Article of the week: Different Army? Same mission
14 May 2022
Brian Colley (Clowne) considers how The Salvation Army has changed and suggests ways forward
FOR some time now Salvationists have talked about needing change. However, The Salvation Army has already seen a lot of changes over the years, many of them brought about by circumstances and a changing world in general.
Sunday is no longer regarded as sacred. The Lord’s Day is treated no differently from any other day of the week. Sunday trading, sport and other secular activities mean that many people take themselves away from a place of worship to other venues.
Due to declining numbers and ageing members, corps outreach can be restricted. Open-air ministry for some is non-existent and for others made more difficult, whether by local authorities, different road layouts or traffic congestion.
Probably the biggest change is the timing and number of Sunday meetings. One meeting at a set time each week seems to have become the norm in many places. This provides only one opportunity for anyone to attend, perhaps with little or nothing else available during the week. Of course, there are exceptions to this and some corps remain active with a busy weekly programme, but they appear to be fewer in number than ever.
God has not changed and neither has the power of the Holy Spirit, so why are valedictory services being announced for once-thriving corps? There are some obvious reasons why change has taken place, but are there other causes that could have been avoided?
Did soldiers transfer to a neighbouring corps because it seemed bigger and better? Did some leave because of a falling out with comrades? Did some find the high standards expected too hard to maintain or resent some necessary disciplinary action taken?
On the other side of the coin, did over-busy Sundays put some soldiers off and cause others to seek an easier way of life? Two or three open-air meetings, three senior meetings plus two junior meetings and maybe also a wind-up to end the day might have been exhausting for those involved in all of them.
Was all the outreach activity done as well as it could have been? Why weren’t more people attracted to worship by it? Did the income from selling the papers in some areas outweigh the purpose for making them available to read in the first place? Did going into the same streets year after year, standing by the same lamppost, sometimes outside an empty house, result in people not being won for the Lord? Have the activities never changed, thus becoming outdated and unproductive for the Kingdom?
Some people today might prefer to put the clock back, but that would not be possible or sensible. Several meetings, for example, are not necessary for true worshippers – God surely prefers quality to quantity. However, there should still be as many opportunities as possible for people to worship, enabling everyone who so desires to join with others on the Lord’s Day. Age or timed medication at certain parts of the day can make it difficult for some to attend.
We may no longer have the set format of holiness, praise and salvation meetings, but surely every meeting can contain an element of these. There will always be praise in meetings, and salvation and holiness messages are combined – one cannot be mentioned without the other because they are the basics of the gospel.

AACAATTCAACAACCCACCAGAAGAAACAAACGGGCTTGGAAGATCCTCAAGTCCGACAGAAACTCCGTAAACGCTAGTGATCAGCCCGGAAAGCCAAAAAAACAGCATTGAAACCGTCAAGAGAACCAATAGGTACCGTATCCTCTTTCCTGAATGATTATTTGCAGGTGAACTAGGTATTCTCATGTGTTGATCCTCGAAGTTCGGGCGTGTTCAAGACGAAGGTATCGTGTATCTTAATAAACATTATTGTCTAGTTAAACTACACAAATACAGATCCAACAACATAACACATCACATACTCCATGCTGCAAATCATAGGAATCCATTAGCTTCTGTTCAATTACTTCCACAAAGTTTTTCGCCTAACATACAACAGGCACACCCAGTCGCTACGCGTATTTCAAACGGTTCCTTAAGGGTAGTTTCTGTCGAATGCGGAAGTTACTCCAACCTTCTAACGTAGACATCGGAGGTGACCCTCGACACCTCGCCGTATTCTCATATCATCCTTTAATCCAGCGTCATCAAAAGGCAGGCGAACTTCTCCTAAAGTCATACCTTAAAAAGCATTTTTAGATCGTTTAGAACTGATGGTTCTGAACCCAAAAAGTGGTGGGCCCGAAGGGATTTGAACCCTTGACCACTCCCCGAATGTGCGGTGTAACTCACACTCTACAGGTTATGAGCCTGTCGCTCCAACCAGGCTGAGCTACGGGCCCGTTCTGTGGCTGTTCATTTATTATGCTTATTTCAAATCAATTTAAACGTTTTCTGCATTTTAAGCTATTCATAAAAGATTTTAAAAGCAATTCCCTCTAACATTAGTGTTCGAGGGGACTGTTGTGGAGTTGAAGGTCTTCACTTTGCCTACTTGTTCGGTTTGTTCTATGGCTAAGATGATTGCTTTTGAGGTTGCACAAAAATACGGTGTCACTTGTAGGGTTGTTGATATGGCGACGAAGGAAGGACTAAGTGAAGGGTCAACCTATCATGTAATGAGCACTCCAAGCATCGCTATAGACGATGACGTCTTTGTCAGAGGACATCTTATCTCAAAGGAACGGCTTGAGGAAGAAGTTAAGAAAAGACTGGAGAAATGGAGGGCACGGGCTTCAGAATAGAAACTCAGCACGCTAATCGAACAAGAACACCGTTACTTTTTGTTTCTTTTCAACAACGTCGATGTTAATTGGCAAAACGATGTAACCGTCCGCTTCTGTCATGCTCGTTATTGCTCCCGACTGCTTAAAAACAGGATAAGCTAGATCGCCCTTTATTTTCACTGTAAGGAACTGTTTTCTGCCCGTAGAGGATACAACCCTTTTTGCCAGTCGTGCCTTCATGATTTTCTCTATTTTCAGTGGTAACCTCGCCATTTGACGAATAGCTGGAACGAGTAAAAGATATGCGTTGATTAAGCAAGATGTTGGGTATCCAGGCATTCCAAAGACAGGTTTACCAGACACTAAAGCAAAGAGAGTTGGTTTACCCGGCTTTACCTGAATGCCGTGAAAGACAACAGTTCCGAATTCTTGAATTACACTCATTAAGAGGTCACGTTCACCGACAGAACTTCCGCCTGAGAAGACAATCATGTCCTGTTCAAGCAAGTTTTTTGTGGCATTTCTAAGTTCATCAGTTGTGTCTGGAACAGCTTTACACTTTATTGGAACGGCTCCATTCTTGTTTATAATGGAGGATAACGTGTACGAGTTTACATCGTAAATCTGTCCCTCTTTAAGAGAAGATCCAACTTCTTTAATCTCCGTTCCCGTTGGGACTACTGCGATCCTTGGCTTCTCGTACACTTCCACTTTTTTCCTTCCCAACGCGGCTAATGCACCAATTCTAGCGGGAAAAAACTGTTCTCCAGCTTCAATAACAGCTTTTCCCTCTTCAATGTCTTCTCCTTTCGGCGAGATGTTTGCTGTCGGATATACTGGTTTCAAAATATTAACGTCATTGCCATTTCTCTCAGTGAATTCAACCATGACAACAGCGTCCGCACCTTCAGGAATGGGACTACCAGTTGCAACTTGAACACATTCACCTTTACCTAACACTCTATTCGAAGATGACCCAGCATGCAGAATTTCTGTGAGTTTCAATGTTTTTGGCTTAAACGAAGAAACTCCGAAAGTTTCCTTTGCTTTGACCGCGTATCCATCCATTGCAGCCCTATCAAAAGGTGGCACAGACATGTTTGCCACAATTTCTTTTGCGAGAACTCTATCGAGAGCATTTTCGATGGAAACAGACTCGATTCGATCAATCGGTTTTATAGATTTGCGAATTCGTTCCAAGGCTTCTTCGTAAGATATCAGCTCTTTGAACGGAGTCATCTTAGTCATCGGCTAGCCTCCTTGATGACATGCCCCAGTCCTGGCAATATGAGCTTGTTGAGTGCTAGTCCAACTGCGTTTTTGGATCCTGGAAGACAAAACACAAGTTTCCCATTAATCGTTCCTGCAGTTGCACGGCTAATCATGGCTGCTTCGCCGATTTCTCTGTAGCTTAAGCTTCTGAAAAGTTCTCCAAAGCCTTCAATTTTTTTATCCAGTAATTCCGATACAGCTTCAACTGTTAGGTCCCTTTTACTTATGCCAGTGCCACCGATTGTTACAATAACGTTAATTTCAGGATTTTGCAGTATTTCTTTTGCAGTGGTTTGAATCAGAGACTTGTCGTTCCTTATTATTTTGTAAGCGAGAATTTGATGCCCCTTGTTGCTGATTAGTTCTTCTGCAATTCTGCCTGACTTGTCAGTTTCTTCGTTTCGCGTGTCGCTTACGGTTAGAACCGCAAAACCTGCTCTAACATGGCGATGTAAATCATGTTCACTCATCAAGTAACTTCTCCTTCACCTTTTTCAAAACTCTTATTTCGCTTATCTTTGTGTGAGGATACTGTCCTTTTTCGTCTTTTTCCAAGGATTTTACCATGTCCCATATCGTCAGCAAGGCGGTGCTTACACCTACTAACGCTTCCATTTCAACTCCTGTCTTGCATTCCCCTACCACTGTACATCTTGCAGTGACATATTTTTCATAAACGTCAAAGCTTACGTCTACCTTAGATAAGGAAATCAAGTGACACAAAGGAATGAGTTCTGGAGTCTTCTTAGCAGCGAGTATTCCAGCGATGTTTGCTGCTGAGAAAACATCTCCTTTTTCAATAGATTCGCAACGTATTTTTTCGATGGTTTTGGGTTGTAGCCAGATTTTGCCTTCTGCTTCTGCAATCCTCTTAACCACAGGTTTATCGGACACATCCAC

A better, more efficient, more productive Salvation Army is possible without drastic changes to everything. A lot is good to retain as it is. But let any change that needs to be made be organised at territorial level, not by local individuals who think they know better.
Let it be a God-inspired and Spirit-led change – not just change to suit a few but to suit everybody who wants to be successful for the Lord. Let everyone be of one mind, as those first disciples were at Pentecost.
Strong leadership and direction is needed. Satan will enjoy any other change leading to ineffectiveness, decline and a lowering of standards, meaning that the Lord’s work suffers or a corps closes. He is usually the instigator of that.
If there has to be change, let it be a forward one so that we seek to be observed mainly as evangelists and not just the kindly do-gooders most of the public now see. Open-air ministry and paper selling can still be good ways to make person-to-person contact. Let us go where the people are to be found – in the right place at the right time with good amplification – so the gospel message is heard.
Relating our own salvation experience can also be effective. We need to tell everyone about Jesus and his great love for them – how he died but lives today to save them. Making faith personal and testifying to others at every opportunity are the way forward.
In one of his letters to soldiers William Booth wrote: ‘Testimony is a wonderful thing and, when given modestly, with faith in God, generally moves the hearts of those who hear it.’ He recognised that it is not about telling each other what we have done for God but telling others what God has done for us and can do for them.
Does the Army need to change or do those who say it should need to change themselves? Our Founder, as always, had the answer and it is worth quoting his words: ‘I say sometimes that, had every officer and soldier who has at one time or another vowed to live and fight and die under our flag remained faithful to their pledges, The Salvation Army would indeed have been a mighty force today. It would have been sufficiently powerful to shake the world.’
Number 470 in the Army’s 1945 chorus book put it like this: ‘There never was a better Army!/ There never was a flag so dear,/ There never was a band like the Army band to comfort and cheer./ Service in it is delightful! Happy we are!/ So, we’ll keep on fighting in “The best old Army,”/ ’Neath the flag with the fiery star.’
Above all else let us retain the enthusiasm and desire to win souls for the Kingdom.